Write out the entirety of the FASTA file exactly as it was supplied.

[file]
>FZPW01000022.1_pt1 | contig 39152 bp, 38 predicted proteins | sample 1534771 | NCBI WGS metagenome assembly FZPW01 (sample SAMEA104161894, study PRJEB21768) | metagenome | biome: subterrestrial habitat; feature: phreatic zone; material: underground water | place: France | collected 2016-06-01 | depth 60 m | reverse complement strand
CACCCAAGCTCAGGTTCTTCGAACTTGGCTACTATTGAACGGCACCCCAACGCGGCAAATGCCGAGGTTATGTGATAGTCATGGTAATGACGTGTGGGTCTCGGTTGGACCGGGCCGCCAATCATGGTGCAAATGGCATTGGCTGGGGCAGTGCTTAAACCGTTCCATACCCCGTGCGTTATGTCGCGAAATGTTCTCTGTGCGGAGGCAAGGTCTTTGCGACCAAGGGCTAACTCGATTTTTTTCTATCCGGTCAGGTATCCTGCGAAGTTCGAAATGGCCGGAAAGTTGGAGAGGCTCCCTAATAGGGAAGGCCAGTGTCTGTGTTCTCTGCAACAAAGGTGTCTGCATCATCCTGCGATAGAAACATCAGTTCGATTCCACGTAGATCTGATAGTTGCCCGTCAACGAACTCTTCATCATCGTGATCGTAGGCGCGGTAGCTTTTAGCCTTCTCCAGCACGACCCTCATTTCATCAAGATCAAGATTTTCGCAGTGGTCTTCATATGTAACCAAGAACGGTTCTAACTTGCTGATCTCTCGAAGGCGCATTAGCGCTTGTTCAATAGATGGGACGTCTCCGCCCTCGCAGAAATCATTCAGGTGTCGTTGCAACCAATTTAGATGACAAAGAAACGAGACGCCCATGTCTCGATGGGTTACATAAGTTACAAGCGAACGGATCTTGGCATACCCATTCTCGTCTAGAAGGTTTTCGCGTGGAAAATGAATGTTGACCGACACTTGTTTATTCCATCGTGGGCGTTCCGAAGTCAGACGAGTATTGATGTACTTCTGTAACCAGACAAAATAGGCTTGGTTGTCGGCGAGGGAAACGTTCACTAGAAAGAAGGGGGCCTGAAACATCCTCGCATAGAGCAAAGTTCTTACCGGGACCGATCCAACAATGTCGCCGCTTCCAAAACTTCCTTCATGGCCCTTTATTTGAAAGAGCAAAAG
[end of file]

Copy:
>FZPW01000022.1_pt1 | contig 39152 bp, 38 predicted proteins | sample 1534771 | NCBI WGS metagenome assembly FZPW01 (sample SAMEA104161894, study PRJEB21768) | metagenome | biome: subterrestrial habitat; feature: phreatic zone; material: underground water | place: France | collected 2016-06-01 | depth 60 m | reverse complement strand
CACCCAAGCTCAGGTTCTTCGAACTTGGCTACTATTGAACGGCACCCCAACGCGGCAAATGCCGAGGTTATGTGATAGTCATGGTAATGACGTGTGGGTCTCGGTTGGACCGGGCCGCCAATCATGGTGCAAATGGCATTGGCTGGGGCAGTGCTTAAACCGTTCCATACCCCGTGCGTTATGTCGCGAAATGTTCTCTGTGCGGAGGCAAGGTCTTTGCGACCAAGGGCTAACTCGATTTTTTTCTATCCGGTCAGGTATCCTGCGAAGTTCGAAATGGCCGGAAAGTTGGAGAGGCTCCCTAATAGGGAAGGCCAGTGTCTGTGTTCTCTGCAACAAAGGTGTCTGCATCATCCTGCGATAGAAACATCAGTTCGATTCCACGTAGATCTGATAGTTGCCCGTCAACGAACTCTTCATCATCGTGATCGTAGGCGCGGTAGCTTTTAGCCTTCTCCAGCACGACCCTCATTTCATCAAGATCAAGATTTTCGCAGTGGTCTTCATATGTAACCAAGAACGGTTCTAACTTGCTGATCTCTCGAAGGCGCATTAGCGCTTGTTCAATAGATGGGACGTCTCCGCCCTCGCAGAAATCATTCAGGTGTCGTTGCAACCAATTTAGATGACAAAGAAACGAGACGCCCATGTCTCGATGGGTTACATAAGTTACAAGCGAACGGATCTTGGCATACCCATTCTCGTCTAGAAGGTTTTCGCGTGGAAAATGAATGTTGACCGACACTTGTTTATTCCATCGTGGGCGTTCCGAAGTCAGACGAGTATTGATGTACTTCTGTAACCAGACAAAATAGGCTTGGTTGTCGGCGAGGGAAACGTTCACTAGAAAGAAGGGGGCCTGAAACATCCTCGCATAGAGCAAAGTTCTTACCGGGACCGATCCAACAATGTCGCCGCTTCCAAAACTTCCTTCATGGCCCTTTATTTGAAAGAGCAAAAG